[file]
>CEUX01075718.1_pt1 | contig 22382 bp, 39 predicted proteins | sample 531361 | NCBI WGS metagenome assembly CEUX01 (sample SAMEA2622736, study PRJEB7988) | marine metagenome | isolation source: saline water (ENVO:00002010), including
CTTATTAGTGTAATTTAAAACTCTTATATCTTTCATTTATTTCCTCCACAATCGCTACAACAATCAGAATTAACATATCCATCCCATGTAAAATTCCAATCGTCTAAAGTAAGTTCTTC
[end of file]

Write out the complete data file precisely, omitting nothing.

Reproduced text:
>CEUX01075718.1_pt1 | contig 22382 bp, 39 predicted proteins | sample 531361 | NCBI WGS metagenome assembly CEUX01 (sample SAMEA2622736, study PRJEB7988) | marine metagenome | isolation source: saline water (ENVO:00002010), including
CTTATTAGTGTAATTTAAAACTCTTATATCTTTCATTTATTTCCTCCACAATCGCTACAACAATCAGAATTAACATATCCATCCCATGTAAAATTCCAATCGTCTAAAGTAAGTTCTTC